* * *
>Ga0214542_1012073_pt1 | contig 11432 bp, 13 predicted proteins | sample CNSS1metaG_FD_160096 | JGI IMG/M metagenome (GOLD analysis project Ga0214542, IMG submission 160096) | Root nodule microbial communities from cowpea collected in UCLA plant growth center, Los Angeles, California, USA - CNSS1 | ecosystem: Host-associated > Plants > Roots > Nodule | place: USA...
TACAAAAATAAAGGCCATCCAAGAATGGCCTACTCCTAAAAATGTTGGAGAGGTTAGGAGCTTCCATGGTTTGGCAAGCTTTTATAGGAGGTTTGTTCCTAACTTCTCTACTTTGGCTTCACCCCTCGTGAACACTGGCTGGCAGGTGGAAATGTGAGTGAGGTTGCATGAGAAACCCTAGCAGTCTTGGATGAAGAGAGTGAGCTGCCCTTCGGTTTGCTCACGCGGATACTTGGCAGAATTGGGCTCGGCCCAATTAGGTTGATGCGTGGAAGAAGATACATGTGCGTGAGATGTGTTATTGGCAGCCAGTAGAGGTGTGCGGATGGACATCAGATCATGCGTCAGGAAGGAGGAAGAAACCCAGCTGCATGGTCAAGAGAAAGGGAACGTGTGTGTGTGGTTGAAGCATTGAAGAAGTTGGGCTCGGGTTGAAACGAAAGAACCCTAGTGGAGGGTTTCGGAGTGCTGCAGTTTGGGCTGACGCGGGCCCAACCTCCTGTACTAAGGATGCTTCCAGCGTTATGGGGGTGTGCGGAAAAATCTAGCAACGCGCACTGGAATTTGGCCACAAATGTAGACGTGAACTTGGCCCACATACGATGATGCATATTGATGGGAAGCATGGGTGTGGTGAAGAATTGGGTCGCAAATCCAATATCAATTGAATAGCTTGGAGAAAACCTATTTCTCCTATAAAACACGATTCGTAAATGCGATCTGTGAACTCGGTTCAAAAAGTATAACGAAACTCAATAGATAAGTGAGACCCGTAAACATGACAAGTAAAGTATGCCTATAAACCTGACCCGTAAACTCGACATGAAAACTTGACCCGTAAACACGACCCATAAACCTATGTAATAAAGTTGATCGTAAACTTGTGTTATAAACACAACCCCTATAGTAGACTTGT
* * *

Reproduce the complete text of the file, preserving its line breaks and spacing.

>Ga0214542_1012073_pt1 | contig 11432 bp, 13 predicted proteins | sample CNSS1metaG_FD_160096 | JGI IMG/M metagenome (GOLD analysis project Ga0214542, IMG submission 160096) | Root nodule microbial communities from cowpea collected in UCLA plant growth center, Los Angeles, California, USA - CNSS1 | ecosystem: Host-associated > Plants > Roots > Nodule | place: USA...
TACAAAAATAAAGGCCATCCAAGAATGGCCTACTCCTAAAAATGTTGGAGAGGTTAGGAGCTTCCATGGTTTGGCAAGCTTTTATAGGAGGTTTGTTCCTAACTTCTCTACTTTGGCTTCACCCCTCGTGAACACTGGCTGGCAGGTGGAAATGTGAGTGAGGTTGCATGAGAAACCCTAGCAGTCTTGGATGAAGAGAGTGAGCTGCCCTTCGGTTTGCTCACGCGGATACTTGGCAGAATTGGGCTCGGCCCAATTAGGTTGATGCGTGGAAGAAGATACATGTGCGTGAGATGTGTTATTGGCAGCCAGTAGAGGTGTGCGGATGGACATCAGATCATGCGTCAGGAAGGAGGAAGAAACCCAGCTGCATGGTCAAGAGAAAGGGAACGTGTGTGTGTGGTTGAAGCATTGAAGAAGTTGGGCTCGGGTTGAAACGAAAGAACCCTAGTGGAGGGTTTCGGAGTGCTGCAGTTTGGGCTGACGCGGGCCCAACCTCCTGTACTAAGGATGCTTCCAGCGTTATGGGGGTGTGCGGAAAAATCTAGCAACGCGCACTGGAATTTGGCCACAAATGTAGACGTGAACTTGGCCCACATACGATGATGCATATTGATGGGAAGCATGGGTGTGGTGAAGAATTGGGTCGCAAATCCAATATCAATTGAATAGCTTGGAGAAAACCTATTTCTCCTATAAAACACGATTCGTAAATGCGATCTGTGAACTCGGTTCAAAAAGTATAACGAAACTCAATAGATAAGTGAGACCCGTAAACATGACAAGTAAAGTATGCCTATAAACCTGACCCGTAAACTCGACATGAAAACTTGACCCGTAAACACGACCCATAAACCTATGTAATAAAGTTGATCGTAAACTTGTGTTATAAACACAACCCCTATAGTAGACTTGT